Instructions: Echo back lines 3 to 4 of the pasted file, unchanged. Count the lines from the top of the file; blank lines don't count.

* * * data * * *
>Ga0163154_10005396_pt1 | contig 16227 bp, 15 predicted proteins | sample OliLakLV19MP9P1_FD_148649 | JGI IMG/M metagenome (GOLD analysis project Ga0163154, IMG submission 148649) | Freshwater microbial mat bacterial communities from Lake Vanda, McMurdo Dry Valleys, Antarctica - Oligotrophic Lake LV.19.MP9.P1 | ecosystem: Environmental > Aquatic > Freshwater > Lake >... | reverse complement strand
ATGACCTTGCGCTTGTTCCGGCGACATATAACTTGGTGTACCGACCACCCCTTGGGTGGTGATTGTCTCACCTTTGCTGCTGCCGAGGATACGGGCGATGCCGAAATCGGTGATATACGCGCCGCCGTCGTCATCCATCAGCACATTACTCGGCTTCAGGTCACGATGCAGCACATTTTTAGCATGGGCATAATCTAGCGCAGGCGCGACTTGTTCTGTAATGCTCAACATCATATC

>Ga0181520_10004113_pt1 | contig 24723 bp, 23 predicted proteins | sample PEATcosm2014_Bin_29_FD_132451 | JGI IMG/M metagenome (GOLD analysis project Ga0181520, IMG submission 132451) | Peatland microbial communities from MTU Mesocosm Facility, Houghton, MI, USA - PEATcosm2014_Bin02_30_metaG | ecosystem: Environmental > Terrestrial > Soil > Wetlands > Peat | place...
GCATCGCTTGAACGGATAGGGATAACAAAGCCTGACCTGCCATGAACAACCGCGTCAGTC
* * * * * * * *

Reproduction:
>Ga0181520_10004113_pt1 | contig 24723 bp, 23 predicted proteins | sample PEATcosm2014_Bin_29_FD_132451 | JGI IMG/M metagenome (GOLD analysis project Ga0181520, IMG submission 132451) | Peatland microbial communities from MTU Mesocosm Facility, Houghton, MI, USA - PEATcosm2014_Bin02_30_metaG | ecosystem: Environmental > Terrestrial > Soil > Wetlands > Peat | place...
GCATCGCTTGAACGGATAGGGATAACAAAGCCTGACCTGCCATGAACAACCGCGTCAGTC